Life

Where the holidays, Swahili, and video games intersect

The holiday season is upon us. Now that Halloween is a distant two weeks past and most of the candy is gone, the stores which had been slowly introducing Christmas décor for the past month now feel it fully within their scope to unleash their holiday wares in full force. Christmas lights have been strung at malls and snowflakes adorn lampposts. Even my ipod knows of the upcoming celebrations: some Christmas music has snuck its way onto it and plays any chance it gets. While I haven’t given in to the temptation of embracing ‘the most wonderful time of the year,’ there’s a level of anticipation in me that builds every time I hear ‘dance of the sugar plum fairy.’

A common complaint I hear from Christians is the way that Christmas as a holiday has been convoluted from its original purpose. It’s true: commercialism has changed the season. Christmas easily becomes about picking the best gifts for the people you care about (as if that will affect the amount they love you), and getting the coolest new toys, no matter what age you are. There are times when marketers have even tried to capitalize on the juxtaposition of secular versus religious Christmas: as a kid we had a snowglobe featuring Santa kneeling at baby Jesus’ manger.

It’s happened in other holidays as well: no one has ever been able to explain to me why a bunny is the poster child for a holiday where we celebrate the death and resurrection of Jesus. For that matter, I never really got why a mammal delivered (or hid) eggs either.

All this is just to say that the secular world has an influence on Christian culture, which is sometimes a discouraging thought.

But last Sunday, I saw an example about how sometimes the reverse is true too. While visiting my home church in NC last weekend, the choir sang a song called Baba Yetu: basically a Swahili translation of the Lord’s Prayer. The song itself was beautiful and I would’ve enjoyed it simply on its own merit, but the worship leader shared that this song was written to be the theme song for the video game Civilizations IV. I’m no gamer, so the fact that I’ve even heard of the game means that its decently popular. How amazing is it that a song like this, with undeniably Jesus-oriented lyrics, has a place among   the gaming community. I love the thought that someone who has no interest in setting foot in a church may hear this song and like it enough to go look up the lyrics. God can use something like a well-placed good song to reveal himself to people. It’s a beautiful thing that Christian culture can, in fact, have an effect on secular culture.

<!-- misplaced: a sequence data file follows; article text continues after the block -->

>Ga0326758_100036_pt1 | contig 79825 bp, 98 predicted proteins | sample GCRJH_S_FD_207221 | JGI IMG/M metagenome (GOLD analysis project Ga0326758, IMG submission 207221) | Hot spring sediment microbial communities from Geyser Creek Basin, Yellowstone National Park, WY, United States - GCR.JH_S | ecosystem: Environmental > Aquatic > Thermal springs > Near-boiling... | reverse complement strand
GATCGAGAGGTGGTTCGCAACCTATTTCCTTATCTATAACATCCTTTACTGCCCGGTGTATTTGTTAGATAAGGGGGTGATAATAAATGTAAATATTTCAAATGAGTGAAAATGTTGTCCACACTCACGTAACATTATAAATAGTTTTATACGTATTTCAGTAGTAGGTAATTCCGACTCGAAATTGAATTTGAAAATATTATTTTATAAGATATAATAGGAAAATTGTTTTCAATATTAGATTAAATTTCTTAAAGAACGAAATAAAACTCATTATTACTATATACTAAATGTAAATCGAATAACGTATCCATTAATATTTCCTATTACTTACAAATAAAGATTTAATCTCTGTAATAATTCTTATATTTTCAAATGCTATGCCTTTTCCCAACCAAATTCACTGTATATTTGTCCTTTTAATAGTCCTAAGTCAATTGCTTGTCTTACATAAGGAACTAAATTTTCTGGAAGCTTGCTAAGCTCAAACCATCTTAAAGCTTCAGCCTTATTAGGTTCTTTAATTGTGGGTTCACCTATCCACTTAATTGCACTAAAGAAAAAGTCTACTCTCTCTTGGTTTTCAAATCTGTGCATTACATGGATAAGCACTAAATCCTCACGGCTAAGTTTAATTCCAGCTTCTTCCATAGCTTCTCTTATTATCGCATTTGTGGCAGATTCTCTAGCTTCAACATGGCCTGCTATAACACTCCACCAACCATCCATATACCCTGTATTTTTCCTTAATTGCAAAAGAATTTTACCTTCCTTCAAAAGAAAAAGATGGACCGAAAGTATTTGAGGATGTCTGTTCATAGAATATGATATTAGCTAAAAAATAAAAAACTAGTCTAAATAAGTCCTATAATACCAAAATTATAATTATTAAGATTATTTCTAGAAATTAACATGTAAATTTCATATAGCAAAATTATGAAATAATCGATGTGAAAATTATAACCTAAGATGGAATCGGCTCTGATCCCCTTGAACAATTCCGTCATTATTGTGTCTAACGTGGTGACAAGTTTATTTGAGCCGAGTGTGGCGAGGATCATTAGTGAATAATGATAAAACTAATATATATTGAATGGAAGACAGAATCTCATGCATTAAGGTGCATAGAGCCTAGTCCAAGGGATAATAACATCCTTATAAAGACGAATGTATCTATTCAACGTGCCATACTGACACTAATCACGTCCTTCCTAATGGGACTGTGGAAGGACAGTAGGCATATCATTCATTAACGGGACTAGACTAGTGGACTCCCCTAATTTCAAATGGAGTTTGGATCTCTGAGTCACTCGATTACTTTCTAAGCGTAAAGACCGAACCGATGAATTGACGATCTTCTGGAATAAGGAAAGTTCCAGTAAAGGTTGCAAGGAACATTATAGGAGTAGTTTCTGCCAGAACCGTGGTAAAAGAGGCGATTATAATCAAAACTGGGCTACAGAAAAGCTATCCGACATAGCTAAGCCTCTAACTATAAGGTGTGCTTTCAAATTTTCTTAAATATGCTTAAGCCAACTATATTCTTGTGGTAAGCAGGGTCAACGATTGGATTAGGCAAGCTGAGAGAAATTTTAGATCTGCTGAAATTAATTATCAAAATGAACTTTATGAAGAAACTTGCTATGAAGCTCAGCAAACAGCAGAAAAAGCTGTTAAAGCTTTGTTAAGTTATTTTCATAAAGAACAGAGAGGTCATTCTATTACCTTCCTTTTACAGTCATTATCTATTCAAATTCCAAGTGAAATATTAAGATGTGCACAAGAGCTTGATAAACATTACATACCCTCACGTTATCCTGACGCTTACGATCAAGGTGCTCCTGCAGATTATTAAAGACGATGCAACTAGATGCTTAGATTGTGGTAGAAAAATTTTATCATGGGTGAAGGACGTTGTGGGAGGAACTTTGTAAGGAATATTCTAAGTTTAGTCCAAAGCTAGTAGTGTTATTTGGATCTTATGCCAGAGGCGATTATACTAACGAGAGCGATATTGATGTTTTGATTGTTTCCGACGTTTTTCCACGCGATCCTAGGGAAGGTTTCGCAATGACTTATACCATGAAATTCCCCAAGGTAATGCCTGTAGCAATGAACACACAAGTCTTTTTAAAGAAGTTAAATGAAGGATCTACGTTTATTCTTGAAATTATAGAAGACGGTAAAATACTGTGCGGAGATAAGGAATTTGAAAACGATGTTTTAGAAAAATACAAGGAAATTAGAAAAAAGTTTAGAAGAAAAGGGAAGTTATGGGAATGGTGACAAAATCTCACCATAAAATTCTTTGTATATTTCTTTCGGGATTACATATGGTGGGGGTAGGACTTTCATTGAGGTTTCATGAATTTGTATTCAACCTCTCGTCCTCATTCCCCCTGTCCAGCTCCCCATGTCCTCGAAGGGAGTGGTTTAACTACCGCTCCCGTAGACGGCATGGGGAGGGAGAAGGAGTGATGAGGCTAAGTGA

So while it is sad to realize sometimes how easily we lose the reason for God-ordained things, it’s awesome to realize that God can also take areas of life that have no obvious connection to Himself and call them back in small ways. There’s a bigger story here than any individual one of us can see: while we may not recognize it, Christ can put signs that point to him in the most unassuming of places. Even in a video game theme song.

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